Neither Marsh nor Town of Greece applies Lemon's balancing of purposes and government entanglement when examining the constitutionality of legislative prayer. Rather, Marsh “carv[ed] out an exception to the Court's Establishment Clause jurisprudence, because it sustained legislative prayer without subjecting the practice to any of the formal tests that have traditionally structured this inquiry.” Town of Greece, 134 S. Ct. at 1818 (internal quotation marks and citation omitted). As we have previously noted en banc before, “even the author of the Lemon decision, the late Chief Justice Burger, did not see fit to apply the Lemon test when he wrote the Court's opinion in [Marsh].” Am. Civil Liberties Union of Ohio, 243 F.3d at 305—06. This omission is made all the more notable by the fact that Justice Brennan expressly advocated for application of the Lemon-test in dissent, and the lower court opinion applied Lemon. Marsh, 463 U.S. at 797—801 (Brennan, J., dissenting) (discussing “indirect coercive pressure upon religious minorities to conform” in the context of the Lemon test); Chambers v. Marsh, 675 F.2d 228, 233–35 (8th Cir. 1982). Accordingly, we follow the Supreme Court's precedent and conclude Lemon's endorsement test is inapplicable to legislative prayer cases.9 See also Elmbrook Sch. Dist. v. Doe, 134 S. Ct. 2283, 2284 (2014) (Scalia, J., dissenting from the denial of certiorari) (“Town of Greece abandoned the antiquated ‘endorsement test.’ ”); Jones v. Hamilton Cty. Gov't, 530 F. App'x 478, 487–88 (6th Cir. 2013) (in pre-Town of Greece case, stating that “[g]iven the Supreme Court's choice not to apply Lemon in Marsh, we decline Appellants' invitation” to apply Lemon).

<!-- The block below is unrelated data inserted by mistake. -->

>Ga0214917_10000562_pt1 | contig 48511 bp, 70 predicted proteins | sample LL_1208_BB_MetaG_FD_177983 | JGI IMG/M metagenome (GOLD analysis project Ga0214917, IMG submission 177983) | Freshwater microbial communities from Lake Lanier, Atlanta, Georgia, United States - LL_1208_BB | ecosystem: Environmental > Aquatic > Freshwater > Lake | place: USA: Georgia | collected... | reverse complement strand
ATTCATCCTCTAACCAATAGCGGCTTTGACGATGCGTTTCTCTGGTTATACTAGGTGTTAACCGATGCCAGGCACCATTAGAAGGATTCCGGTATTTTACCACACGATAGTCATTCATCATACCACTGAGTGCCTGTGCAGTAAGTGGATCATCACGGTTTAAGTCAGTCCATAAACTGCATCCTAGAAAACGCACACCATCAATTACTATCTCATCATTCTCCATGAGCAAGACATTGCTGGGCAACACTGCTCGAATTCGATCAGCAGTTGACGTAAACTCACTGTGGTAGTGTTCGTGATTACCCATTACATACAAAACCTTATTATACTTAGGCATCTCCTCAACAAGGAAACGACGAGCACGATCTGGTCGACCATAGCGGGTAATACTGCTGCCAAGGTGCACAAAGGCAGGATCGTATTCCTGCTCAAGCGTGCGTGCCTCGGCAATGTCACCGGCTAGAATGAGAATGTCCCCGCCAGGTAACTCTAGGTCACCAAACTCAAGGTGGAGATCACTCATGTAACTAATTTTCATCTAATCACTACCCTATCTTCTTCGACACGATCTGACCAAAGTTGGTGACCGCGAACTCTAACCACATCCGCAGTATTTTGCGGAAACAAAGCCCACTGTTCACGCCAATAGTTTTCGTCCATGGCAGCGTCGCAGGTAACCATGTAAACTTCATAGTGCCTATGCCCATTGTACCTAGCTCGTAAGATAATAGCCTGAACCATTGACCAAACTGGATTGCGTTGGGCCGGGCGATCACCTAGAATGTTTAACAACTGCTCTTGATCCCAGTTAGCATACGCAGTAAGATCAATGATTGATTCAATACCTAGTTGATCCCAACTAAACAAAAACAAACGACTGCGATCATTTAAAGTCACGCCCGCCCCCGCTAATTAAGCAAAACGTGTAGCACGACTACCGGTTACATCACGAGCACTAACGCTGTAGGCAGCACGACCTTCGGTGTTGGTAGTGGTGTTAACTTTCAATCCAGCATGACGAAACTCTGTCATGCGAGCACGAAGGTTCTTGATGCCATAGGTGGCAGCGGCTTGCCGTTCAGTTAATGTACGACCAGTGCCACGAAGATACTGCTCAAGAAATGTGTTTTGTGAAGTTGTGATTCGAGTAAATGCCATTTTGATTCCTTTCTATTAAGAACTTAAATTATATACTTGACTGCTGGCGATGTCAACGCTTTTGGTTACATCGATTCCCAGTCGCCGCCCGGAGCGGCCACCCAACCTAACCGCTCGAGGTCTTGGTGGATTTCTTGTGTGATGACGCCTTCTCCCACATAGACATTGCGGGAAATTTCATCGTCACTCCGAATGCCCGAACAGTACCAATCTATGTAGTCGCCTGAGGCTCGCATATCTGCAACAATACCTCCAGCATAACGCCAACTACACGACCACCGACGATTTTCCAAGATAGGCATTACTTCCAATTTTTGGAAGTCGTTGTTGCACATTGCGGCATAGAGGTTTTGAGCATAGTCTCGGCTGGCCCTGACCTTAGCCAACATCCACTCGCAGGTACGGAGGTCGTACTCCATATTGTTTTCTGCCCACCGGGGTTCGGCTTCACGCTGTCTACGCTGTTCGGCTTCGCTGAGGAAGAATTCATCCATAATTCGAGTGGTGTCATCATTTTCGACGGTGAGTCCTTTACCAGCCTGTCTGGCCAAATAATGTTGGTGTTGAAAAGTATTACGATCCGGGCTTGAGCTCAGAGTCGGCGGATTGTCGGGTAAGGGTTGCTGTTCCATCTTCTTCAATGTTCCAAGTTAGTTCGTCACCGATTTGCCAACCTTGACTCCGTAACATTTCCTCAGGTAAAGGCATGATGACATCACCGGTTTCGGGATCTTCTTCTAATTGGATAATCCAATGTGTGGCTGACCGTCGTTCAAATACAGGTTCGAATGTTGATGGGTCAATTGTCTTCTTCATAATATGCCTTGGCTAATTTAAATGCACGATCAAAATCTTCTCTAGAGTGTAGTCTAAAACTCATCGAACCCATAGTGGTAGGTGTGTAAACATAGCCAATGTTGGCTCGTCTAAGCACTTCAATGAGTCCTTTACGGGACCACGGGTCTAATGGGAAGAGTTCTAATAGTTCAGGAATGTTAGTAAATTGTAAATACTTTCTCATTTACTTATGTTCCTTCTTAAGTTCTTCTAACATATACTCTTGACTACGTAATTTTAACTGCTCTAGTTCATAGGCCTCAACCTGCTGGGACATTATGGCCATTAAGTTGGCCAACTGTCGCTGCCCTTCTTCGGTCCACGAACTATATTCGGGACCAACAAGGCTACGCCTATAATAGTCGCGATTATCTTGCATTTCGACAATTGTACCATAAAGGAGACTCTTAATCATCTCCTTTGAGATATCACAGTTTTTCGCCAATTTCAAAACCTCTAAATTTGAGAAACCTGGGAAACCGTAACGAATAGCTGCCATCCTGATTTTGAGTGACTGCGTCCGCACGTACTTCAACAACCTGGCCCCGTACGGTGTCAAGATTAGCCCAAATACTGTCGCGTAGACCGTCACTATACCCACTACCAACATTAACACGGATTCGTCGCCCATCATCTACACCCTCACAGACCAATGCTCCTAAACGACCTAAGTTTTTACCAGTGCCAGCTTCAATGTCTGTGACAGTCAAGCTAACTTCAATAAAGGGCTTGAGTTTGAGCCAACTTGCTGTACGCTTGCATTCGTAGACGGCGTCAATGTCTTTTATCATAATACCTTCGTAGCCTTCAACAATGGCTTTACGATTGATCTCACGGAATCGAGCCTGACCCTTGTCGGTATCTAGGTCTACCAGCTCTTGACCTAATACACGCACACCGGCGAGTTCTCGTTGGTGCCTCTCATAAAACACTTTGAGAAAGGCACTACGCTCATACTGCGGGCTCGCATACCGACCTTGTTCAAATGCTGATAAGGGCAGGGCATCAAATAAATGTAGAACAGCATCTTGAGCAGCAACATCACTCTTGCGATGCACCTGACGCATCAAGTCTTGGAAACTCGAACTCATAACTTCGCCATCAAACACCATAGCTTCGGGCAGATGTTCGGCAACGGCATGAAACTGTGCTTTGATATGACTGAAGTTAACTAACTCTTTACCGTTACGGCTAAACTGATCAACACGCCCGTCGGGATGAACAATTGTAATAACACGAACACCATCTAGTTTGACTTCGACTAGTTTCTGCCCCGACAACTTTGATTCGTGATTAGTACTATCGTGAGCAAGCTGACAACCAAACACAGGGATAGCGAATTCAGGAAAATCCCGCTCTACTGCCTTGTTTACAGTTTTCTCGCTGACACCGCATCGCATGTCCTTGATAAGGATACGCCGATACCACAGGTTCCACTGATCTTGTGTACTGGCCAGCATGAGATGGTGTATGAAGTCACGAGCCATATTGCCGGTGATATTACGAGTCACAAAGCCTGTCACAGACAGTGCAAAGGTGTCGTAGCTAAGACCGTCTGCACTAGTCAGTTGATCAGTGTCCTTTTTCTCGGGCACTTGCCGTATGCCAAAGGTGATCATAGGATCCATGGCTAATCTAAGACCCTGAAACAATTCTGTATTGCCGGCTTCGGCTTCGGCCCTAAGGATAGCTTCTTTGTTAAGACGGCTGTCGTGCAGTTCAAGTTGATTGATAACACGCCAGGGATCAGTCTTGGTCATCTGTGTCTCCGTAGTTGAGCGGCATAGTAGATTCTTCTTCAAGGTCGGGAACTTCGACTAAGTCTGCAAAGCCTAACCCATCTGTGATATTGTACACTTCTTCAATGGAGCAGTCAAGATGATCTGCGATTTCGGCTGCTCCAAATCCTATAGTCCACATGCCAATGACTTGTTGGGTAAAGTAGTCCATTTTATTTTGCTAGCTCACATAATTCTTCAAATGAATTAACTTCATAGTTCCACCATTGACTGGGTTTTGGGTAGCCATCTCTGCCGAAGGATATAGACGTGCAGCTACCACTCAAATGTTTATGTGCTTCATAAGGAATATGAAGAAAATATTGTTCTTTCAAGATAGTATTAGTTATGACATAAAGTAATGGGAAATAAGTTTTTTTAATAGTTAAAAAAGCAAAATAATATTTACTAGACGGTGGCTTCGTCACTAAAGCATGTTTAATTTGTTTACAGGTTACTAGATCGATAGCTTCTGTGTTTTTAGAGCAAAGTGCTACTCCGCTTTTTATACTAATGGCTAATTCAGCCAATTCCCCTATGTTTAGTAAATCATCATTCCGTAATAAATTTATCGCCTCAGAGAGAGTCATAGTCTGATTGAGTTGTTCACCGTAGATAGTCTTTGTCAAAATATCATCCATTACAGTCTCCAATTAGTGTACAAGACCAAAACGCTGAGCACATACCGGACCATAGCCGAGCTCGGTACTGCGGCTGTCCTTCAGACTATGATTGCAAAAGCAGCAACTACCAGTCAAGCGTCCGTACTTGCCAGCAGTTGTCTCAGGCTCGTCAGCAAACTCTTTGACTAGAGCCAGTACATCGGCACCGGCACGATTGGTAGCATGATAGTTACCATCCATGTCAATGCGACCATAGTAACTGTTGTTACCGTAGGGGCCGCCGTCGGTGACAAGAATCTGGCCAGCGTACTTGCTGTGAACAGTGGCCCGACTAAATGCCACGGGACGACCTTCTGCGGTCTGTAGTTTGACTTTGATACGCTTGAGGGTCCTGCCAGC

On the issue of coercion, the Town of Greece decision produced a majority result, but not a majority rationale. Under these circumstances, Marks v. United States provides that “the holding of the Court may be viewed as that position taken by those Members who concurred in the judgments on the narrowest grounds. ․” 430 U.S. 188, 193 (1977) (citation omitted). “Taken literally, Marks instructs lower courts to choose the ‘narrowest’ concurring opinion and to ignore dissents.” United States v. Cundiff, 555 F.3d 200, 208 (6th Cir. 2009) (citation omitted). That is, we take the “one which relies on the ‘least’ doctrinally ‘far-reaching-common ground’ among the Justices in the majority. ․” Id. at 209 (citation omitted).
In our panel opinion, we were divided regarding whether Justice Kennedy's three-Justice plurality opinion or Justice Thomas's two-Justice concurring opinion controls under Marks on the question of coercion. Compare Bormuth v. Cty. of Jackson, 849 F.3d 266, 279–81 (6th Cir. 2017) (Moore, J.), with id. at 304–05 (Griffin, J., dissenting).10 Because Bormuth's challenge fails under either standard, we need not resolve this issue.